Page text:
The CEOs are the ones deciding whether you’re coming in to help and then you have this middle management coming in saying, “No, we need to do it this way.” How does the CEO, who oftentimes surround themselves with people who agree with them all the time, react to that?

This particular CEO fought it for six months. It was the hardest thing because he was so metric-oriented. The problem was metrics weren’t getting the results. Once we got the middle managers together, they started producing recommendations with good business cases that you couldn’t avoid. All of a sudden, the results started to happen. They started to turn. It went from a downward slope and all of a sudden turning upward and by the end of the year, they were profitable. That’s going to get the attention of the CEO. It just gets faster.

How risky is it though to the CEO? Have you had any of them say you’re out of here because they don’t want to wait?

It’s not a matter of waiting because they’re still not getting the results. They’re in a bind and the results start to happen fast. We expect results. We expect the culture change of leadership to how strong indicators within six months. We are measuring deliverables, collective execution and team relationships and correlating all three of those within six months. We’re expecting spending habits to change at a level of 60% to 80% and 35% to 50% significant habit change inside of six months. We can guarantee that in this process.

I’m curious about what you do to train the middle managers then? What do you do to get them to think this way? How do you get them together? Do they always all agree and that type of thing? I’m trying to picture it.

They don’t always all agree because this is based on consciousness. It’s not something you can develop. It’s almost an awareness and consciousness or a perspective or a mindset that has to shift. Some middle managers it takes a while because they feel still in the victim mode about things. We don’t teach them how to do it, we have them teach us how to do it. They’re the ones who redefine their collective habits, agree on them and measure on them. They’re the ones who create it and we’re doing the same. What’s B state? What’s your picture of success and how would you optimally get there, not based on style, not based on preference, not based on history? If you were to rewrite the rulebooks of how you functioned together, we all know that the way to change a habit is to replace an old habit with a new one. What we’re doing is going in and changing their habits by having them rewrite them based on their conditions of reality and their outcomes.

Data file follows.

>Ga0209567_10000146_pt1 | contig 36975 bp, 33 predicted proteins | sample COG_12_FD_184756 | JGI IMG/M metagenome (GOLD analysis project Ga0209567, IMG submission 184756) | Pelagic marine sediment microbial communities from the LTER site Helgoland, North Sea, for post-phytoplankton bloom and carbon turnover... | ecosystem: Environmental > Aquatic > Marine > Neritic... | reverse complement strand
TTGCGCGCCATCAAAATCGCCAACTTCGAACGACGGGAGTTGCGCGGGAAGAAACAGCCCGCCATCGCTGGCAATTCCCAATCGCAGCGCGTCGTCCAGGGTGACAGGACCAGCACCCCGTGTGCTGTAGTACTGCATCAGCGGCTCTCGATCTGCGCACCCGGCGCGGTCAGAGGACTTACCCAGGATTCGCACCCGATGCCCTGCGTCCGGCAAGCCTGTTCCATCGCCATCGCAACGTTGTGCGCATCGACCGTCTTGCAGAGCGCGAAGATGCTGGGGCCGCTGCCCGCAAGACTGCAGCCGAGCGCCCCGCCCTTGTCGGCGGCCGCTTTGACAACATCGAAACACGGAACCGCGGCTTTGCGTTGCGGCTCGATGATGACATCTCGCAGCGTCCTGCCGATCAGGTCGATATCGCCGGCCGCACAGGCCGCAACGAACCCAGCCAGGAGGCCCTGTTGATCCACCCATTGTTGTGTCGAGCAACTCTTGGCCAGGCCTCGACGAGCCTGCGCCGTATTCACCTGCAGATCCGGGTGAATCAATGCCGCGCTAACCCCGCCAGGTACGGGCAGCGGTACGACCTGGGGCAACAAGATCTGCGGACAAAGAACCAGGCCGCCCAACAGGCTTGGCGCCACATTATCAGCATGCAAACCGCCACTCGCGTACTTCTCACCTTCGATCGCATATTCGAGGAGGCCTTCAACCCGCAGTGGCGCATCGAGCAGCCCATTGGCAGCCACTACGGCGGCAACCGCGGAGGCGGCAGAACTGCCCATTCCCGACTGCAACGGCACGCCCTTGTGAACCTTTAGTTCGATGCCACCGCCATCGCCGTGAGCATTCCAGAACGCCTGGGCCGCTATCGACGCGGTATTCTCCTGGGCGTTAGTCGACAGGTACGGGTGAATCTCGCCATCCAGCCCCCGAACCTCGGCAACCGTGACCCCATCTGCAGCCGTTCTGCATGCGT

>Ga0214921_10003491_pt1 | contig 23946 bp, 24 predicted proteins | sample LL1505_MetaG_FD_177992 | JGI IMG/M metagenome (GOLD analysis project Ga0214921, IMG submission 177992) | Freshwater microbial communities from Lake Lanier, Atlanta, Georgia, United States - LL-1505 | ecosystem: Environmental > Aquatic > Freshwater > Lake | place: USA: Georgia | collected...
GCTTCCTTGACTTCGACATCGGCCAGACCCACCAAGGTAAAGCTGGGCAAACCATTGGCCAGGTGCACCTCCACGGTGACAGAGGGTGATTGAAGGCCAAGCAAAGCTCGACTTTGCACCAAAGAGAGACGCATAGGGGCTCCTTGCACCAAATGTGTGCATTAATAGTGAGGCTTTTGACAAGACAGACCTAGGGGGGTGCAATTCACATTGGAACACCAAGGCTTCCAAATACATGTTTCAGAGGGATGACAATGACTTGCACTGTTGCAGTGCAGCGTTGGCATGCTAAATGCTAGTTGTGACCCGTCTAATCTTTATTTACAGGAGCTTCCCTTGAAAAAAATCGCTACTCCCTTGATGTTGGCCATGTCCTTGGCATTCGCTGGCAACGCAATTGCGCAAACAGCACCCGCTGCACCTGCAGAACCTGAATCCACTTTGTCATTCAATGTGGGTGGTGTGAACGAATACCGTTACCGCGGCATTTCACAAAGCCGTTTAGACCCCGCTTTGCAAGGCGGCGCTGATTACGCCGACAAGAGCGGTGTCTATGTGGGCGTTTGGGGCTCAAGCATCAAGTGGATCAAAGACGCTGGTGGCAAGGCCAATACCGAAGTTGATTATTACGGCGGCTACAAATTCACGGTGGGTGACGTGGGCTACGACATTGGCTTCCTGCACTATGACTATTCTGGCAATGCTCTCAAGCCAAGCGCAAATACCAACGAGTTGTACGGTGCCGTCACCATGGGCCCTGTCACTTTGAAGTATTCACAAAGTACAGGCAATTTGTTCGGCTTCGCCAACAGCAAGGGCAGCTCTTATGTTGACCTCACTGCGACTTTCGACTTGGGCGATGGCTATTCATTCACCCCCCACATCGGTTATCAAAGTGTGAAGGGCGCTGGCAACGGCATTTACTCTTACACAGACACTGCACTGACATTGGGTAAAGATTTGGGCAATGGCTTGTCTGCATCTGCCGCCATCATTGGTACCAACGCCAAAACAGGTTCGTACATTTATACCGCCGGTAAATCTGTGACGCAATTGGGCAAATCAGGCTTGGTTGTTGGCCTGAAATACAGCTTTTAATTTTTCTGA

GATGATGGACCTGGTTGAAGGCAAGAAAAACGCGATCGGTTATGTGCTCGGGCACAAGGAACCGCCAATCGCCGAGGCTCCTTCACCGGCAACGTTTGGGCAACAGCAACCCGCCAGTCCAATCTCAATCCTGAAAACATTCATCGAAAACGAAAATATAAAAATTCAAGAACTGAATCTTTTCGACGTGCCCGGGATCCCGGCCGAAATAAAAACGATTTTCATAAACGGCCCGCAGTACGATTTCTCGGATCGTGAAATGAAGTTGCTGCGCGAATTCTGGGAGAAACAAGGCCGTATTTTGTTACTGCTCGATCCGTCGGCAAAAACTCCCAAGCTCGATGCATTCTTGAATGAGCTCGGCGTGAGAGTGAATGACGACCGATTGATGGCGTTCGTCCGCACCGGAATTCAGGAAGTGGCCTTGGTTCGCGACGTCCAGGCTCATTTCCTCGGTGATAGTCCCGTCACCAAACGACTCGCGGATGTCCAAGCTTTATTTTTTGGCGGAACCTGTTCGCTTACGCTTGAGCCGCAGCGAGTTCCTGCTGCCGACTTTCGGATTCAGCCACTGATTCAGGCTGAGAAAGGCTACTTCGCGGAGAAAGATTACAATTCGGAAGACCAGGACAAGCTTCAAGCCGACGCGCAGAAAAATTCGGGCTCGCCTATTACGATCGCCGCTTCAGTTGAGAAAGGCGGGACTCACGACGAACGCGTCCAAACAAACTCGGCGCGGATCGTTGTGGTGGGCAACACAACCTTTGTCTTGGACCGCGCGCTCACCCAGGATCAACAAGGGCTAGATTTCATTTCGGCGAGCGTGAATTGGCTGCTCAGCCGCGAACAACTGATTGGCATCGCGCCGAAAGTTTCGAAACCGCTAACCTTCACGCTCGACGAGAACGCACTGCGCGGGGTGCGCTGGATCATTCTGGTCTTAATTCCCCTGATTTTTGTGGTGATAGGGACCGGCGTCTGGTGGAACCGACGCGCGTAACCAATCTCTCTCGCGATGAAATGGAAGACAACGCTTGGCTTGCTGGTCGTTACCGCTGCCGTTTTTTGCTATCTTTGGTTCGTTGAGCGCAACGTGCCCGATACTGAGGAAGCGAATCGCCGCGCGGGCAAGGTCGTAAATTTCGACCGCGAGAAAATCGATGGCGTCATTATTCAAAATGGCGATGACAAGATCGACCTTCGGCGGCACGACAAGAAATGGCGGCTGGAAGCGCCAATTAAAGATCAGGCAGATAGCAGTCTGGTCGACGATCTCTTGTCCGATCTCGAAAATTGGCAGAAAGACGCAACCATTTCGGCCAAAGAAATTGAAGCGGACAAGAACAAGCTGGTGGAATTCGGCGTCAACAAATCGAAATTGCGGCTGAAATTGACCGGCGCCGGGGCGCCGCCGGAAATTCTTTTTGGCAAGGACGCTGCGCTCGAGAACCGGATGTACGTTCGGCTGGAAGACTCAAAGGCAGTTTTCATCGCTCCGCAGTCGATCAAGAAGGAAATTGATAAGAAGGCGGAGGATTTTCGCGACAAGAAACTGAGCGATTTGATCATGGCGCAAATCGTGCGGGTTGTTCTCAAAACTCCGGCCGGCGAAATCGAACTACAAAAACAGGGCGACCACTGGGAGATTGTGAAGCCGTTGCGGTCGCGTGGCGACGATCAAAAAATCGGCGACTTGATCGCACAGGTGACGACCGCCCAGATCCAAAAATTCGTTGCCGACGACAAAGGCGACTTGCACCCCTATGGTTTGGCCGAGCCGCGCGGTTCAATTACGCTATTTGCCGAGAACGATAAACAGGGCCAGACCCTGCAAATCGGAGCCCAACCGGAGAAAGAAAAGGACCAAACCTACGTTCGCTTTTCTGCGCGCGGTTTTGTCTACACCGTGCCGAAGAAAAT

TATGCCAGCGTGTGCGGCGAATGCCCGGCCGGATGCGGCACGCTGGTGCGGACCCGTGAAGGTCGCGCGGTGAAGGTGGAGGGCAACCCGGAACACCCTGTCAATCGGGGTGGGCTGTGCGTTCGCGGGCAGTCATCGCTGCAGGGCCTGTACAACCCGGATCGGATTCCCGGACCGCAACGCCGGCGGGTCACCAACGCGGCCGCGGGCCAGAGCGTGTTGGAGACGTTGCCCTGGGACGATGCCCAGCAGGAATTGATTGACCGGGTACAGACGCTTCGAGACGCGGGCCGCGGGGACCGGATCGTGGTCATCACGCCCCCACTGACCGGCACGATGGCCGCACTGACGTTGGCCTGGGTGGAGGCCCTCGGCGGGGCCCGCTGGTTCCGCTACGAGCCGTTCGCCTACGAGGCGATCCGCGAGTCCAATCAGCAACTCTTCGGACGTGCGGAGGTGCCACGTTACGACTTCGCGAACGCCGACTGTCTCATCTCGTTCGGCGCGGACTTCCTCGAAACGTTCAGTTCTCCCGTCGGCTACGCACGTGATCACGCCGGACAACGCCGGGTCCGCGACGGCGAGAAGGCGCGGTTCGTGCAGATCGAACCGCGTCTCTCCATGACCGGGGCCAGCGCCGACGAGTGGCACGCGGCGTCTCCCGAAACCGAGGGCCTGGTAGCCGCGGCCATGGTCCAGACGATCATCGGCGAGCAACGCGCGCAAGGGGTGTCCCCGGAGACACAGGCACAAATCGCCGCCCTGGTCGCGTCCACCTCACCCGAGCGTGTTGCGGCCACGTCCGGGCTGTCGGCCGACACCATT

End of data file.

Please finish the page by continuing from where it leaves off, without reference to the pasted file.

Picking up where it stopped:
You mentioned transformational goals leading to creativity and innovation. That’s what I’m having them do when they figure out what’s stopping them from being curious. Once they do that, I have them create these goals. To me, the spark is curiosity. That’s what I’ve been working on. Those things that are keeping people from being creative and transformational are all the things you’re talking about. I’m very interested in what you do. You’re talking about starting mid-level leadership is controversial compared to what most people say. The culture starts at the top and if you don’t know that a CEO buying it, you’re dead in the water. It’s what most people are saying. Are you writing a TED Talk about this because what they want on TED Talk is a controversial topic?

I’ve never even thought of it but I am thinking of it now. I discovered it by accident.

TTL 311 | Transformational Improvement
Transformational Improvement: You don’t develop trust by going through a trust program. You develop trust by helping each other solve problems, supporting each other, looking at each other as teammates.


How did you do that? What do you mean you did it by accident?

I’m a believer. I grew up with a traditional organization development. All change starts at the top. That’s what leads it and I ended up working with a middle management group at one point. It wasn’t a team, it was just a middle management training, but I treated them as a team. They accomplished this major transformation in their organization and the executives didn’t even know about it. When I talk about major transformation, here’s a culture change for you. When it changed a budgeting time, they all got together and did a unified budget based on the outcomes of the organization rather than a functional budget. They had an agreement between themselves that they still had to propose it functionally because that was the system. If they didn’t get what they wanted, the team would get together and we allocate resources amongst themselves.

You’ve talked about some interesting transformational goals. I’d want to get a few more examples because I think of the things that have been effective. I think a lot of times just having that picture painted like you just did. What are some other transformational goals that had led to creativity and innovation in your opinion?

This is where we’re working together and collaboratively build intelligence. I find that many middle managers aren’t in the position of being good decision makers because they don’t understand the whole business. They only understand their technical area or their function. I’ll give you an example of this. That same medical center had to reduce operating costs by $7 million, which they did. Instead of senior management decided to make the cuts, they delegated it to middle management. Together as a 50-person group, they agreed on how they were going to do that in a positive way and accomplish it in three months. Here’s the key part. The second year they did it, they had to reduce costs by $9 million. This time they did it in about three weeks because they learned enough and had enough trust.

You don’t develop trust by going through a trust program. You develop trust by helping each other solve problems, supporting each other, looking at each other as teammates rather than the other department. It just changes the game completely. The other thing that I expect middle management to do is to delegate up. It’s like, “Here’s a way that we can be more efficient and effective, but as senior managers, we need you to operate a little bit differently and here’s the business case for doing that.” They’re now intelligent business owners rather than just department managers.